Officer Goonan conducted a pat down for weapons. The officer felt a weapon in defendant's jacket pocket and retrieved a handgun. Defendant was arrested, and police later recovered currency and drugs from defendant's person. A search of the walkway revealed drugs in baggies that were the same color as the baggies of drugs found in defendant's pockets.

Defendant was charged with weapons and drug offenses. Defendant moved to suppress the gun and drugs, arguing that both the stop and frisk were unlawful because they were not based on reasonable suspicion.

The trial court granted the motion, finding the stop lawful but the frisk unlawful. Because the trial court held the frisk to be unlawful, all the seized evidence (the gun, ammunition, drugs, and money) was suppressed as fruit of the poisonous tree.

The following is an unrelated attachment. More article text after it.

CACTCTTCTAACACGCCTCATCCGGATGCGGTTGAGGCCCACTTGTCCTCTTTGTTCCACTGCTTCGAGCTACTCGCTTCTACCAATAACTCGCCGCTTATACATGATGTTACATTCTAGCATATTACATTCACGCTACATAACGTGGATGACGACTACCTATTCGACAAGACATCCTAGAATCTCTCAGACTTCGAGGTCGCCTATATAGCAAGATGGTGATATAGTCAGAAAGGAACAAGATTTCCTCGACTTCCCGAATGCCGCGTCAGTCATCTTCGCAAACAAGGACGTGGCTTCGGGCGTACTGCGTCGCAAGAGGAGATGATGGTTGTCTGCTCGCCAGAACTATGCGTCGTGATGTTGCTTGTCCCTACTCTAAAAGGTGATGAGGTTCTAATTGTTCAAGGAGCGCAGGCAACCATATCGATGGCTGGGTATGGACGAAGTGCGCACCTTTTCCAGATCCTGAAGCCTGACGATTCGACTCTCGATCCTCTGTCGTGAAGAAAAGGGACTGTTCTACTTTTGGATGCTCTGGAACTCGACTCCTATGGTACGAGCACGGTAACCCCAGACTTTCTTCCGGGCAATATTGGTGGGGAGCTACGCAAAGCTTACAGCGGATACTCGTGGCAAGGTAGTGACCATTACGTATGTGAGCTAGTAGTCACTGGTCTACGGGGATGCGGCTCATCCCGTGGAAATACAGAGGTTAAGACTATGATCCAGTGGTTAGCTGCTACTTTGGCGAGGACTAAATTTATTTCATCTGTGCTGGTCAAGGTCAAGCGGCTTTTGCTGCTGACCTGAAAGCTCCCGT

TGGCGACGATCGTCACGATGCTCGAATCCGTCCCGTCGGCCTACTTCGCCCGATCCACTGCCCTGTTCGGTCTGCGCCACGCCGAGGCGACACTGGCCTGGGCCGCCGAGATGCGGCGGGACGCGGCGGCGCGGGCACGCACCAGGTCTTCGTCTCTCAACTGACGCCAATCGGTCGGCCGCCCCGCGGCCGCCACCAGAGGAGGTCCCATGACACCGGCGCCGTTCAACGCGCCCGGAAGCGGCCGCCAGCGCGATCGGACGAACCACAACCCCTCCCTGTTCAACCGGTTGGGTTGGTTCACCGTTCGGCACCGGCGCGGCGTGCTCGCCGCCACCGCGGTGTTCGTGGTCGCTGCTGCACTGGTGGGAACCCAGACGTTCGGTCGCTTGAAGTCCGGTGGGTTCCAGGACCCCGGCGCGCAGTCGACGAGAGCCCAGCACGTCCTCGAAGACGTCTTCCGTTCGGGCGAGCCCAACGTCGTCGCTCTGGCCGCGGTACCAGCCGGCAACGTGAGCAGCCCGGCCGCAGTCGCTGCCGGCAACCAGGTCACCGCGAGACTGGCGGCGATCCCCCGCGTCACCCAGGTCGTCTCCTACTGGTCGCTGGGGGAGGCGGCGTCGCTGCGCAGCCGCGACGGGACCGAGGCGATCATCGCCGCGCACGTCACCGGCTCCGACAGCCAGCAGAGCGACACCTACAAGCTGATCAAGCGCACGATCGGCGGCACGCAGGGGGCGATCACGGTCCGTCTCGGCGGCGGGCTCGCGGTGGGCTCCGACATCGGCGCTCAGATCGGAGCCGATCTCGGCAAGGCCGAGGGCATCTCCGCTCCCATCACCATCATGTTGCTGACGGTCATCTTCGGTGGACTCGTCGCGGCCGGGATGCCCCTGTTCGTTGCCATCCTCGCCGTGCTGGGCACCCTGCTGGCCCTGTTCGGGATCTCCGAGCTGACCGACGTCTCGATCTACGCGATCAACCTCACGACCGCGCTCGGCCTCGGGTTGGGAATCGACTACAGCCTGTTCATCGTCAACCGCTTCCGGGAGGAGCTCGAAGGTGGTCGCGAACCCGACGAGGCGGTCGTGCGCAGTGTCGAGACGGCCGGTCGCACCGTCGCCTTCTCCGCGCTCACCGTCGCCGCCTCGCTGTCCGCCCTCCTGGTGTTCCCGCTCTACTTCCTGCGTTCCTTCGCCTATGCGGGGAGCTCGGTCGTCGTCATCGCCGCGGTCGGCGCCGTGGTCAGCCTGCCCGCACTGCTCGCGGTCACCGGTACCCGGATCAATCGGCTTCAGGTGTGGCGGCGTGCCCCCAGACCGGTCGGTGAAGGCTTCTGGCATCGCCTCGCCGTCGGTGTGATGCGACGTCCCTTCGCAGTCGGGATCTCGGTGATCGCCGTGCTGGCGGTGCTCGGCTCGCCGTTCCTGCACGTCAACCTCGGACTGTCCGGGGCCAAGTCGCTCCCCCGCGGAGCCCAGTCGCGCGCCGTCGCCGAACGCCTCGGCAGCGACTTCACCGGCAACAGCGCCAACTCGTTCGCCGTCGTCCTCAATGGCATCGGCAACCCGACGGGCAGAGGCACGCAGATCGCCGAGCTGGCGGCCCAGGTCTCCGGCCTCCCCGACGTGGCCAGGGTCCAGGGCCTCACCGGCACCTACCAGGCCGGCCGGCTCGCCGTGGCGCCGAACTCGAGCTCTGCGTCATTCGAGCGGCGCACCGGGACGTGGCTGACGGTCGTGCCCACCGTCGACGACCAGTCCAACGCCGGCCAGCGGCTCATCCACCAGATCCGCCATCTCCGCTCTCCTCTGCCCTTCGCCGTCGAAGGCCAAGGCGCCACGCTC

The Appellate Division reversed. The Appellate Division did not address the initial stop of defendant, analyzing instead only whether the frisk was objectively reasonable. The Appellate Division found that based on the totality of the circumstances -- including defendant's presence in a high-crime area and his behavior and body language -- the officer's frisk of defendant was objectively reasonable.